Opinion: Governor points to successes in legislative session
When I came to office in January 2011, I pledged to work every day to help make Vermont a more economically secure place to live, work, and raise a family. Back in 2011 our state still faced serious headwinds from the Great Recession. Vermont had lost nearly 10,000 jobs in the previous three years. Our state’sGeneral Fund revenues had fallen by nearly 15 percent and we faced a $176 million budget gap. And Vermonters were seeing their incomes grow more slowly than other Americans.
Five and a half years later, there is a different story playing out in Vermont. In addition to consistently having one of the lowest unemployment rates in America, we have seen Vermont employers add 18,000 jobs since January 2011. For the last five years, personal per capita income in Vermont, while not growing fast enough, has grown at or above the national average for the first time in our history. We have 38,000 more people with broadband internet access, thousands more children enrolled in pre-K, and hundreds more kids getting a jump start on paying for a higher education by earning college credit for free while still in high school.
We’ve cut in half the number of roads and bridges in poor condition, increased by 10 times the amount of solar and by 20 times the amount of wind generation in this state, decreased electric bills for over 80 percent of Vermonters for three of the last four years, and expanded health care access to 19,000 Vermonters. We’ve reduced by 21 percent the number of Vermonters in prison while increasing by 65 percent the number in treatment for opiate addiction.
That’s progress we’ve made together over these last five-and-a-half years. This year, working in partnership with the Legislature, we continued to make Vermont an even better place to live, work, and raise a family. Here’s just some of what we did this session:
· Vermonters will no longer be faced with the decision of going to work sick or potentially losing their job because of a new law guaranteeing paid sick days.
·Our state will become the first to extend no-cost birth control coverage to cover vasectomies, making it easier for men to be involved in important family planning decisions.
·A new law will crack down on online dating scams after a number of Vermonters were ripped off for tens and sometimes hundreds of thousands of dollars.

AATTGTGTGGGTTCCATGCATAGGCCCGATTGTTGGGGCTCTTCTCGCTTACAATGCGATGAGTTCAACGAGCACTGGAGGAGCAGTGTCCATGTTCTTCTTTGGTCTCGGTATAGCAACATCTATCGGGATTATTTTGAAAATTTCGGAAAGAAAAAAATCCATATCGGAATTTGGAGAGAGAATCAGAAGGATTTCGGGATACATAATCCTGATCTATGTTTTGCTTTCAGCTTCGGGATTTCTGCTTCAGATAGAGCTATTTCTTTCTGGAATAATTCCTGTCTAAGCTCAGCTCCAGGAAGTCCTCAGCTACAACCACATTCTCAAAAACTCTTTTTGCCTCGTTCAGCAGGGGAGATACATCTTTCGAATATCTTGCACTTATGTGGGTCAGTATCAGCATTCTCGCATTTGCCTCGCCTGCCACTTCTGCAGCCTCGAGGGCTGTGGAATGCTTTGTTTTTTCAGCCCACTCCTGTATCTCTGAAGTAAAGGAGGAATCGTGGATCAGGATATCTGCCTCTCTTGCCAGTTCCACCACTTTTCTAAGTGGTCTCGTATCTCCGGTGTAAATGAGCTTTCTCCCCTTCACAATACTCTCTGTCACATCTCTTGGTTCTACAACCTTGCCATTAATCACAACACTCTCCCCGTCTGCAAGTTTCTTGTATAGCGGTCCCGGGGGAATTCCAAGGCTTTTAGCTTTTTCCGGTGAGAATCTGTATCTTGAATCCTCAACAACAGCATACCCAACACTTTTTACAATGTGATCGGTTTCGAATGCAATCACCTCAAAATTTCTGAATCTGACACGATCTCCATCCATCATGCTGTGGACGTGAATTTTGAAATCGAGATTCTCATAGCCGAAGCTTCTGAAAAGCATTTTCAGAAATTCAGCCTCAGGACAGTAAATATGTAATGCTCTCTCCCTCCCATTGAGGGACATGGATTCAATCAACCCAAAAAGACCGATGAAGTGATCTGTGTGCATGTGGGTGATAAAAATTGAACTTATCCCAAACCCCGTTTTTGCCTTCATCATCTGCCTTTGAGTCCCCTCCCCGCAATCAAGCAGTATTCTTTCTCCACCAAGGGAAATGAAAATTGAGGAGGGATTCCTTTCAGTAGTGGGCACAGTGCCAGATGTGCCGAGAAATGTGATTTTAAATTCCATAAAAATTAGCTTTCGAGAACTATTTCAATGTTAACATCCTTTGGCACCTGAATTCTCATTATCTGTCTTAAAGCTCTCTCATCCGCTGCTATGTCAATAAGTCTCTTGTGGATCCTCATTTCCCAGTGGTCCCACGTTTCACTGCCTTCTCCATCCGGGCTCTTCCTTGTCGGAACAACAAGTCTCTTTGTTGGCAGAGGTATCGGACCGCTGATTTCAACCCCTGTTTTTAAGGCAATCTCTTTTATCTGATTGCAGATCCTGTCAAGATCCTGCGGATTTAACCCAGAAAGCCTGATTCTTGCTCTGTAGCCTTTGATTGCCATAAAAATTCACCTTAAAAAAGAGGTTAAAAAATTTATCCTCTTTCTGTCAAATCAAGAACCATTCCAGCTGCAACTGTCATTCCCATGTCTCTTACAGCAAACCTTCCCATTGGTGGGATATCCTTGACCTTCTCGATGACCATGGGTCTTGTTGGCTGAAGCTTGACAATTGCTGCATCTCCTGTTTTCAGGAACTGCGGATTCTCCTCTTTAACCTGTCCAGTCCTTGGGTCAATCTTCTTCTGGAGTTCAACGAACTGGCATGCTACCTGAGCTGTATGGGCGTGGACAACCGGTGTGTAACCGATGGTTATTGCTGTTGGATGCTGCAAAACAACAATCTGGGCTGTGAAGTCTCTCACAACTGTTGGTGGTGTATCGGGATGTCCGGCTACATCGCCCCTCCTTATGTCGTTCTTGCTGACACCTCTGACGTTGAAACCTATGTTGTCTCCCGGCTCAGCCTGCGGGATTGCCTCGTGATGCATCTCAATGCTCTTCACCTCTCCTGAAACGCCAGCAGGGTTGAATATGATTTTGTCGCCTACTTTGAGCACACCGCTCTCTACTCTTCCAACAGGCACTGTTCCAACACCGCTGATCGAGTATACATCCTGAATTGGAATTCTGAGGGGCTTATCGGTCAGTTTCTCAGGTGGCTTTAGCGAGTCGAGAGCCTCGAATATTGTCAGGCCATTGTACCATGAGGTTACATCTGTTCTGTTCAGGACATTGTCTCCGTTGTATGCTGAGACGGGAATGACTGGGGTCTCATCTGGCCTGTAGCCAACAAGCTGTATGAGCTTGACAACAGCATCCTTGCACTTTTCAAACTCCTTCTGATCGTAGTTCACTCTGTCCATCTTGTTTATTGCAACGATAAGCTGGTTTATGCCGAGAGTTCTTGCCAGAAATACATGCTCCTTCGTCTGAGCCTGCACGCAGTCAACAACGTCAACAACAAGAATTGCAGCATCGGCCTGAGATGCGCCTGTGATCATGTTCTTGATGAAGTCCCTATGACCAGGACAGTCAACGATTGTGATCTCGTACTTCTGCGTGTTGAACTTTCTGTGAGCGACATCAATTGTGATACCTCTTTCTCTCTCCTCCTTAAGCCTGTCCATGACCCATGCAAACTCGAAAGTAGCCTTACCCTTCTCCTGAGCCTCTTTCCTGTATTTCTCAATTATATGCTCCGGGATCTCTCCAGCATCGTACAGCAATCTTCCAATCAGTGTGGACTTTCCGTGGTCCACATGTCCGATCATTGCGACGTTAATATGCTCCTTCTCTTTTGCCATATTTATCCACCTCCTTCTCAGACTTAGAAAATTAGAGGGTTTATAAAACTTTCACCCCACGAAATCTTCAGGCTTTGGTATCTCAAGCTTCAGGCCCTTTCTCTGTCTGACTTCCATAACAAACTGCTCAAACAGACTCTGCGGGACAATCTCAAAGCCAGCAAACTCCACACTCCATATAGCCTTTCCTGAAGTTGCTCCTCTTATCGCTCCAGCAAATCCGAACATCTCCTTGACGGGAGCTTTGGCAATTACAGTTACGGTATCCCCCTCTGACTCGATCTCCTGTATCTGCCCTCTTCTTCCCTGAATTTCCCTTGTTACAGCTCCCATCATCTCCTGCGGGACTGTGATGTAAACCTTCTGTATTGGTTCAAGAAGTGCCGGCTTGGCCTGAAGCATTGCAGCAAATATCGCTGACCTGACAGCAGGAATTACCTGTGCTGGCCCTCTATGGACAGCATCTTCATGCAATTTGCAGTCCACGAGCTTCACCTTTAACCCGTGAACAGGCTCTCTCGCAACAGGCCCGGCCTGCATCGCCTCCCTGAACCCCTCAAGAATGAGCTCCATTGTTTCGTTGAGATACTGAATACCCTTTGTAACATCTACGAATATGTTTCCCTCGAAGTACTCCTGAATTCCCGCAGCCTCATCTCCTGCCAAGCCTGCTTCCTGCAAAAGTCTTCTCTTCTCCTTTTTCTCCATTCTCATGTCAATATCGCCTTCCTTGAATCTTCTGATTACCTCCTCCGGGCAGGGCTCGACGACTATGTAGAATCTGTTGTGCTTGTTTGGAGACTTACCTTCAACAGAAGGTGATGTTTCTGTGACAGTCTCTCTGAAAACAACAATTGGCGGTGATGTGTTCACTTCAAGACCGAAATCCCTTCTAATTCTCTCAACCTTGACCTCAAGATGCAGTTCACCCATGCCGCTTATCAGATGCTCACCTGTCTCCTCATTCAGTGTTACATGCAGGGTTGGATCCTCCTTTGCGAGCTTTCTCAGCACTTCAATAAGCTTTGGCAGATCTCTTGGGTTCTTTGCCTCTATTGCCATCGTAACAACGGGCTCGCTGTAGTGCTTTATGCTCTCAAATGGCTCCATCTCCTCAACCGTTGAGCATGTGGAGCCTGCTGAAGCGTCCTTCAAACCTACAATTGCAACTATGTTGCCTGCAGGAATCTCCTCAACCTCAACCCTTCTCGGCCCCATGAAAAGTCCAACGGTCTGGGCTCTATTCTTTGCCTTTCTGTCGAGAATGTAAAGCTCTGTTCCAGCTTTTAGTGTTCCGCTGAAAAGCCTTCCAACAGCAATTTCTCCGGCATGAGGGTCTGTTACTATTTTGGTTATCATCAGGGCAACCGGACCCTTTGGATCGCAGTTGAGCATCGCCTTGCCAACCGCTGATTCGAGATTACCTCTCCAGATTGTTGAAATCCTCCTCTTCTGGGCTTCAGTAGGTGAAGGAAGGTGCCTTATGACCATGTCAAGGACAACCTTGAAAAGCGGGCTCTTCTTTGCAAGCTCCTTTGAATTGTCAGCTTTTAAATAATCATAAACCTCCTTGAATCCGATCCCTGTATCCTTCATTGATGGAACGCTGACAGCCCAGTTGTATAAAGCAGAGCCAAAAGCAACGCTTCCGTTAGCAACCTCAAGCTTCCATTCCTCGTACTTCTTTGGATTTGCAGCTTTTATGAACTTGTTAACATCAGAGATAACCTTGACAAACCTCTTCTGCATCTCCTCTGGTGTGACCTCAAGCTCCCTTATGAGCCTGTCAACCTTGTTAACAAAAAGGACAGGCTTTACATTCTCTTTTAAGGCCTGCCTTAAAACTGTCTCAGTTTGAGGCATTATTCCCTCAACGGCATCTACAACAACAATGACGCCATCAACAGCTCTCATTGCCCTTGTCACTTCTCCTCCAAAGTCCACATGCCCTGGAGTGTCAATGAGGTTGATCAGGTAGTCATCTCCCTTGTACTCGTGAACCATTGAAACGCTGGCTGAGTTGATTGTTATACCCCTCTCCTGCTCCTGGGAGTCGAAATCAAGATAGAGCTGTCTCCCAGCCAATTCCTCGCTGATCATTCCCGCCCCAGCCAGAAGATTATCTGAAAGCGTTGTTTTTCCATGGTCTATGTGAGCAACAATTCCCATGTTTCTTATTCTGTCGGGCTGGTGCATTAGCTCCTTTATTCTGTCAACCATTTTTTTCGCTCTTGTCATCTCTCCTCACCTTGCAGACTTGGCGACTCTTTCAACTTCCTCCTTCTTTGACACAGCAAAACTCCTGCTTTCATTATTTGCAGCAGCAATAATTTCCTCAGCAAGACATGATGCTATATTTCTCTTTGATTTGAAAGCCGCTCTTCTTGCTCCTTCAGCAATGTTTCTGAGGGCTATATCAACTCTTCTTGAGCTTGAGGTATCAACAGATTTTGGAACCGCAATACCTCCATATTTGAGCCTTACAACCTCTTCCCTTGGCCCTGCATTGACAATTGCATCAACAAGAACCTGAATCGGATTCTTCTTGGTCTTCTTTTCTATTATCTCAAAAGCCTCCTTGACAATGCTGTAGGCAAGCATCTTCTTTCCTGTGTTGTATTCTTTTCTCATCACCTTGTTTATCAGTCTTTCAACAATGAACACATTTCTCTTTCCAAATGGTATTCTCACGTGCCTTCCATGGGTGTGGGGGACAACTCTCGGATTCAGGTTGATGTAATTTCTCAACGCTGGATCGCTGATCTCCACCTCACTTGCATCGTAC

·Vermont is now the fifth state to ban the dangerous and absurd practice of “conversion therapy” because we know that LGBT kids are perfect just the way they are.
·The tens of thousands of Vermonters who have fallen behind on traffic fines and seen their licenses suspended now have a chance to get back on the road legally thanks to a law that corrects an unfair system that had adversely impacted many lower-income Vermonters.
·We transformed our juvenile criminal justice system to take a smarter approach that seeks to avoid imposing strict penalties on young people, which can hamper their chances for success later in life.
·Our social workers will be better protected thanks to enhanced funding for security at state office buildings and a new law that creates stricter penalties for threatening or assaulting social workers.
·Vermont will be the first state to require greater transparency of drug manufacturers when they increase the prices of prescription medications, requiring them to justify the increase to the Attorney General’s Office.
·We now have additional tools to hold polluters responsible and help better control the use of potentially toxic chemicals in the state, which is especially important following the PFOA contamination of drinking water in Bennington, North Bennington and Pownal.
·We’re beginning to put an end to the days where doctors send patients home with enough prescription opiates to set off a lifetime of addiction thanks to a new law that will limit the amount of pills that can be prescribed for minor procedures like getting a tooth pulled.
·We expanded the conditions that qualify for medical marijuana, giving doctors an alternative to highly addictive opiates when treating some conditions such as chronic pain.
·We passed a state budget that for the first time in a decade eliminates reliance on one-time money for ongoing state expenses, brings spending in line with the rate of growth in the economy, and invests in our most vulnerable Vermonters.
·And we created a roadmap for how we continue to transform our energy system in Vermont while improving opportunities for our communities to have a say in the process, bring to conclusion a sometimes challenging but necessary discussion about how to best plan for the locally-produced clean energy we need as we battle climate change, grow jobs and work to reduce power rates.
At a time when gridlock hampers any progress in Washington, D.C., and many other states seem to be more intent on limiting the rights of their citizens rather than working to make life better, Vermont is once again standing out as a beacon for progress and equality. We have more work to do, but we should be proud of the progress we have made over the last five-and-a-half years.
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